It says in my URL that I’m a librarian, but that’s both true and not true. To most people, anyone who works at a library is by default a librarian, from pages on up to administrators. But there is a very real divide between library staff (paraprofessionals, often those without an MLIS degree), and those officially designated librarians within a system. And then there are those edge-cases, becoming more and more prevalent (of which I am about to become one); the library staff member who DOES have an MLIS degree. They (we?) are considered staff, not librarians, but sometimes their job duties can be indistinguishable from “official” librarians. Even I, as a student, am doing many of the same things, often in concert with, the librarians: research, committee work, grant proposals, etc. All this would be fine I suppose, except there’s a real difference in prestige and pay-scale between librarians and staff, and that’s a problem.
It’s a problem for a lot of reasons, not just my personal feelings of inadequacy, but also for equity and diversity reasons. Often, the people relegated to staff jobs are those who could not afford either the time or the money to get an MLIS/MSI, which means there is a higher preponderance of marginalized people in the ranks of staff than librarians. In a profession that already has a diversity problem, this is not a good look. Then there are those of us who were able to afford the degree, but cannot find the higher-paid but correspondingly rarer librarian job, or simply have skills better suited to traditionally staff jobs (like IT or manager). And sometimes, people are given a position that looks like a librarian job but not given the status to go along with it for various reasons.
All of this is not new. People have been calling this out for longer than I’ve been in library-land (I know I’ve seen Violet Fox tweet about this issue before, but there are others who I just can’t remember specifically because my brain is bad at that). So I’m not saying anything new. But I am adding my voice, because I have seen this in action, and felt the disparity myself. And maybe some of it is my own insecurity, that because I don’t have the title I’m not “allowed” to do this or that piece of work for the libraries. But I know it’s not entirely that, because I talk to coworkers who feel the disparity as well, even those who have started as staff and moved onto librarian and have noticed the difference in pay and respect. Some people might suggest that there have to be levels and hierarchies and things: but do there really? Are you sure those things are actually necessary, and not just comfortable?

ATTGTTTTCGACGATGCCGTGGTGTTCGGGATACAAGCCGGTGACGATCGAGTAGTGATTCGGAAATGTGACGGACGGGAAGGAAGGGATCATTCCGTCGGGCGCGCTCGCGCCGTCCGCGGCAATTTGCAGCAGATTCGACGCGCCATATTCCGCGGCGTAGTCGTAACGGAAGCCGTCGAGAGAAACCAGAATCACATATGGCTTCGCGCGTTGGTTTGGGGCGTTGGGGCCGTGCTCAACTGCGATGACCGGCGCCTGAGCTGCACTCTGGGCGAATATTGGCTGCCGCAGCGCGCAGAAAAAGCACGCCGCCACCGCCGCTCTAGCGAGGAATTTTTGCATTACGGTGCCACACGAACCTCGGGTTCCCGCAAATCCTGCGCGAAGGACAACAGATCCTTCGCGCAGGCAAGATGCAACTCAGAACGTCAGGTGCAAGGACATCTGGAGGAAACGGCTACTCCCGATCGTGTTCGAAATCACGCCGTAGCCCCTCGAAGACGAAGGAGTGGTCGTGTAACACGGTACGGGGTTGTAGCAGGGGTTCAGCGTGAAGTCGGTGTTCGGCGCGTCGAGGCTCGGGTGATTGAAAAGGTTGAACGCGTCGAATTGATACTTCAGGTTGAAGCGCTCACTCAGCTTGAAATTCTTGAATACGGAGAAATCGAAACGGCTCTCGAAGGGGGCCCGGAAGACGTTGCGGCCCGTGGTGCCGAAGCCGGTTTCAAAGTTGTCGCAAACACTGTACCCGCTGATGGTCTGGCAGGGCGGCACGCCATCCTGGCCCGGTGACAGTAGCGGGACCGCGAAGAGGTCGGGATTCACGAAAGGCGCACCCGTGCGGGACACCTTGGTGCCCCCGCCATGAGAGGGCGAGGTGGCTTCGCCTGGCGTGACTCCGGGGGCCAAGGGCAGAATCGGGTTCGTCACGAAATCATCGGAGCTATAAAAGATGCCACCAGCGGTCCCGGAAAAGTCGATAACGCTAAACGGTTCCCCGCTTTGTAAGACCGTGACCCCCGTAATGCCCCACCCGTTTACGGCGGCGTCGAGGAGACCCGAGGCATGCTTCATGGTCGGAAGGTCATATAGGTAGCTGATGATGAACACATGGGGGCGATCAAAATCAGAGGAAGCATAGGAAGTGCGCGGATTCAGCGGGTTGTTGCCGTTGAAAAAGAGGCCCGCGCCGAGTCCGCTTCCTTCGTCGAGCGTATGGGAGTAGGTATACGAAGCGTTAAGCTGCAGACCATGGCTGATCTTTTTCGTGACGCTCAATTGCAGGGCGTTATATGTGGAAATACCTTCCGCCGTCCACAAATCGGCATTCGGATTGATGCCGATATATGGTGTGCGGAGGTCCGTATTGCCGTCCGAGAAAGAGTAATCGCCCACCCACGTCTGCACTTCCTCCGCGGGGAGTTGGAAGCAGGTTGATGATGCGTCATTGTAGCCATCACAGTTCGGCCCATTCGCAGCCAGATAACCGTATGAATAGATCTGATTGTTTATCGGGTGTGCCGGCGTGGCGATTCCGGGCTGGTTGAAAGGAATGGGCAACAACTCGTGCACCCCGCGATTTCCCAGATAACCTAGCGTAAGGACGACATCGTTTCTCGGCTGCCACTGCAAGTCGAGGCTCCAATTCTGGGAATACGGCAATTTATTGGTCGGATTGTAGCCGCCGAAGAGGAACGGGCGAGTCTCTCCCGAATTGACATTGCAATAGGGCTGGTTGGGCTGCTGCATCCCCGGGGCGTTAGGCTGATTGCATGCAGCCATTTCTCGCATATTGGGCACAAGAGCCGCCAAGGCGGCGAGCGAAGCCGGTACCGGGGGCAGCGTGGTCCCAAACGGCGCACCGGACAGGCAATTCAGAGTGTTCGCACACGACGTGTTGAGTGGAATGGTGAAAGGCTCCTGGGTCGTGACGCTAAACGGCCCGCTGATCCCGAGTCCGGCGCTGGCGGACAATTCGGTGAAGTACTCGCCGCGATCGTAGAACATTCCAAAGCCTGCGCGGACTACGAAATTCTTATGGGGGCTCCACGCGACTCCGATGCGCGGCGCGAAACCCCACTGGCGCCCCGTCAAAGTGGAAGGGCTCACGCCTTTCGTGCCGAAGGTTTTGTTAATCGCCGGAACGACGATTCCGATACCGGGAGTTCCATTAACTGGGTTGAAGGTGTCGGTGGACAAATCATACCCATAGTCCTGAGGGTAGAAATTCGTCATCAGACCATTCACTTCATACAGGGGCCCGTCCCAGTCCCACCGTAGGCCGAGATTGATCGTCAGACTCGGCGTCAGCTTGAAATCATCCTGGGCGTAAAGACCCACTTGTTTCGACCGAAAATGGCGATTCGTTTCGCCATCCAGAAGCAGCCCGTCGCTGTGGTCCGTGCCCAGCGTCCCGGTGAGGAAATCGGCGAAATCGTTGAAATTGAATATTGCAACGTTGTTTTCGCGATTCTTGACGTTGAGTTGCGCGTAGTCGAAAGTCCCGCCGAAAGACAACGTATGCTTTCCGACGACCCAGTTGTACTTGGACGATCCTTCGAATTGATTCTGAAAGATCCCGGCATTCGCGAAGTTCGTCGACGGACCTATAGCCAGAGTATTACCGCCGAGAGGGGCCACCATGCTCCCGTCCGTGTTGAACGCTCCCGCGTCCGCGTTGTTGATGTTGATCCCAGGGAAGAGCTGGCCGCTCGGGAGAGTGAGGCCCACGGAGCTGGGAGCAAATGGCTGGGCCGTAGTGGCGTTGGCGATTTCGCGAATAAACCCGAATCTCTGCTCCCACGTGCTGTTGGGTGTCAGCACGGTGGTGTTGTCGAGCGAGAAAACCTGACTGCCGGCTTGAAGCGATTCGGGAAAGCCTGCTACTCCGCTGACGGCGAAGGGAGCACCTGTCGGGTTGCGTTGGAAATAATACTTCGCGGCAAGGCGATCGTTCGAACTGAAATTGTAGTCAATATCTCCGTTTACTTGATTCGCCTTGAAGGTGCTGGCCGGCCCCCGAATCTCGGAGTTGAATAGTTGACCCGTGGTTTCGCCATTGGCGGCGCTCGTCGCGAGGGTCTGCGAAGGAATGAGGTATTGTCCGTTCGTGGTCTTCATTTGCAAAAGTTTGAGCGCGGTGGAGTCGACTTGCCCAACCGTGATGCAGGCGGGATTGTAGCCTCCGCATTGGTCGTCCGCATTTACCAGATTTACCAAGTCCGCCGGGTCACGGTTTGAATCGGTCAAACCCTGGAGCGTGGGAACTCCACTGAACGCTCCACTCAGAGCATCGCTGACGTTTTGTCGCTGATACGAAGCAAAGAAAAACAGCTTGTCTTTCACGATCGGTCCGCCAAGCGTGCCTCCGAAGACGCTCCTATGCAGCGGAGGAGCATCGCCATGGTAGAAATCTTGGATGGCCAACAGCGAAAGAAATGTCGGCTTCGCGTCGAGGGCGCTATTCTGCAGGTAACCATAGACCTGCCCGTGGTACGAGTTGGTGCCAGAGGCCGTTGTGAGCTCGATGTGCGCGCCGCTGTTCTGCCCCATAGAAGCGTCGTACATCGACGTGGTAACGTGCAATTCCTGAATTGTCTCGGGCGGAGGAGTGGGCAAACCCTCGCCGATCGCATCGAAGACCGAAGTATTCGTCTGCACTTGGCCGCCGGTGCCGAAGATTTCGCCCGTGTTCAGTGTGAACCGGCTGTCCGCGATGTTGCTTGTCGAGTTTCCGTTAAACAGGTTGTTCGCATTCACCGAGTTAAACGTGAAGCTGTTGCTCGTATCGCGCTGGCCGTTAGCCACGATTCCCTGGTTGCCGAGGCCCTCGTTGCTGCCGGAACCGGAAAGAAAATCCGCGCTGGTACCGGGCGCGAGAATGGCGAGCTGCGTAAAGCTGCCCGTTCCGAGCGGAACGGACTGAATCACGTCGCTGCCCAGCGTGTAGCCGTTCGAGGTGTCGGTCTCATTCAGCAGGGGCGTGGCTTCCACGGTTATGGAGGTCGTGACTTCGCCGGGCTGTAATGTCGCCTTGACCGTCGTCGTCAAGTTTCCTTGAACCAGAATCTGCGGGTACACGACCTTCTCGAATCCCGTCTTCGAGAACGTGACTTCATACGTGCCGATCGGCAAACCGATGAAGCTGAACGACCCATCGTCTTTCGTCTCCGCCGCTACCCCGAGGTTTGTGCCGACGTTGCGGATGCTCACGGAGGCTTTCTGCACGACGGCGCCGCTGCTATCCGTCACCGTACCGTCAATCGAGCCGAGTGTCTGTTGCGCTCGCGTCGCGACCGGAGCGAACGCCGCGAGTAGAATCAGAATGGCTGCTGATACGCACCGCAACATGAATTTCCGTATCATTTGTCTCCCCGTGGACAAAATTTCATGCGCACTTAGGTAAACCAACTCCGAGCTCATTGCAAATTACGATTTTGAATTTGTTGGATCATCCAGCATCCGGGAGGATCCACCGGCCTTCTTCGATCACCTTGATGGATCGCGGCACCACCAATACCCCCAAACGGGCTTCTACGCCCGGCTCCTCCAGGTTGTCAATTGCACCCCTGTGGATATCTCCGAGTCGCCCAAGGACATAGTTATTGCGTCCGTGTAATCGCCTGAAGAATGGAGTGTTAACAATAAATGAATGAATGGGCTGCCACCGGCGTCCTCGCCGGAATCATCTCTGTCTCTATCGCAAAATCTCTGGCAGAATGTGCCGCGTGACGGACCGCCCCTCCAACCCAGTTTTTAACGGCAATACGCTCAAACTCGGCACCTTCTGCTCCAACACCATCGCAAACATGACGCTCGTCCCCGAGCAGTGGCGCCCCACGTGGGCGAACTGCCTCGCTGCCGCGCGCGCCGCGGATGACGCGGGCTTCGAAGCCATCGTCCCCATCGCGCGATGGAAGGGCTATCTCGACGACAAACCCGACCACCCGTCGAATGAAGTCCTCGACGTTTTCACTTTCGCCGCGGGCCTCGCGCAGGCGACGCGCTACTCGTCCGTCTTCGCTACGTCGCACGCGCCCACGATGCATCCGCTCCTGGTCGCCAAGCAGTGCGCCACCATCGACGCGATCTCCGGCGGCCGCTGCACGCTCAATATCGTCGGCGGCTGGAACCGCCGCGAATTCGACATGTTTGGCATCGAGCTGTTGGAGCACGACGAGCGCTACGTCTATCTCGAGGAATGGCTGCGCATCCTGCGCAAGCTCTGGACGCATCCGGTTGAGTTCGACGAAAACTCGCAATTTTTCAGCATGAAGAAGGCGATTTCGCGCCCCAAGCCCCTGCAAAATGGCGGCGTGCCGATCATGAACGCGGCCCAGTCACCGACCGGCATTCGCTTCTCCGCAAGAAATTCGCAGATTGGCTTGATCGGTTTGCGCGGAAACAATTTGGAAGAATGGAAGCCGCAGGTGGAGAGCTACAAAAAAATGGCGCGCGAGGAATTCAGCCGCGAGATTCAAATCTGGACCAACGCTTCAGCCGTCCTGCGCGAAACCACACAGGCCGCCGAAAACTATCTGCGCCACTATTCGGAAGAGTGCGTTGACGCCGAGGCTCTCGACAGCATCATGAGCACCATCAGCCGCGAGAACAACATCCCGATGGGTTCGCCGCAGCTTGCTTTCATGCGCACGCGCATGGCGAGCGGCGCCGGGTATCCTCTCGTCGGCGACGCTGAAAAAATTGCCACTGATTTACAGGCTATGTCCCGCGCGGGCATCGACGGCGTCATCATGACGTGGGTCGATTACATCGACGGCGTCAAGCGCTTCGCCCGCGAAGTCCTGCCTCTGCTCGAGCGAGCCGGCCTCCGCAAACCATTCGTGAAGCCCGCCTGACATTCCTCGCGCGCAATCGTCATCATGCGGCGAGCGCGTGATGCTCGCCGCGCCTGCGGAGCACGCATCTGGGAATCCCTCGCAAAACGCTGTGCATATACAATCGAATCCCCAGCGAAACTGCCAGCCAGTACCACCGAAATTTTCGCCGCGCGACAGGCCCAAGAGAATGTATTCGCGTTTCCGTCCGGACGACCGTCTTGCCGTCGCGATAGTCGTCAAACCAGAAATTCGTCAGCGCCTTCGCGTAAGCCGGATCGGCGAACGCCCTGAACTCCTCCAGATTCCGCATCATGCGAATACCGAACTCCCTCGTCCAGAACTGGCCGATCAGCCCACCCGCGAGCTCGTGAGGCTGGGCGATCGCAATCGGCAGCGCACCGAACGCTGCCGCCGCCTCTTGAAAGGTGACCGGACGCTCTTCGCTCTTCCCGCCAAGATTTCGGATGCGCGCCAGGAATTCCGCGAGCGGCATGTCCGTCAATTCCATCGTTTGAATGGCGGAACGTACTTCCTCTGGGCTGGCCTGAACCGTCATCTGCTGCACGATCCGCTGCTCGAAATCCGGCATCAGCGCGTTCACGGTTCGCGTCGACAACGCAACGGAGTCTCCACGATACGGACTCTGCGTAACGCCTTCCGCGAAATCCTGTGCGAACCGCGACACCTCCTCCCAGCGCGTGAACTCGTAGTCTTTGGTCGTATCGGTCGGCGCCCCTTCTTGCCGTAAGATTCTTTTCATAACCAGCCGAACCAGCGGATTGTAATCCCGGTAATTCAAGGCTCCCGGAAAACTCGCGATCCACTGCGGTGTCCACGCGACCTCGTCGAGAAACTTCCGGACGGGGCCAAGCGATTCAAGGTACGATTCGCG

So all of this is to say that I feel very conflicted about claiming the title librarian, and my usage of it for myself varies depending on my audience. But I’m claiming it, because I’ve realized that in my heart, I’ll always be a librarian, even if I never work in another library system. This is who I am, and what I was meant to do (and it only took me two decades and two extraneous degrees to do it! But that’s a thought for another post). I am a librarian, even if only in my head yet.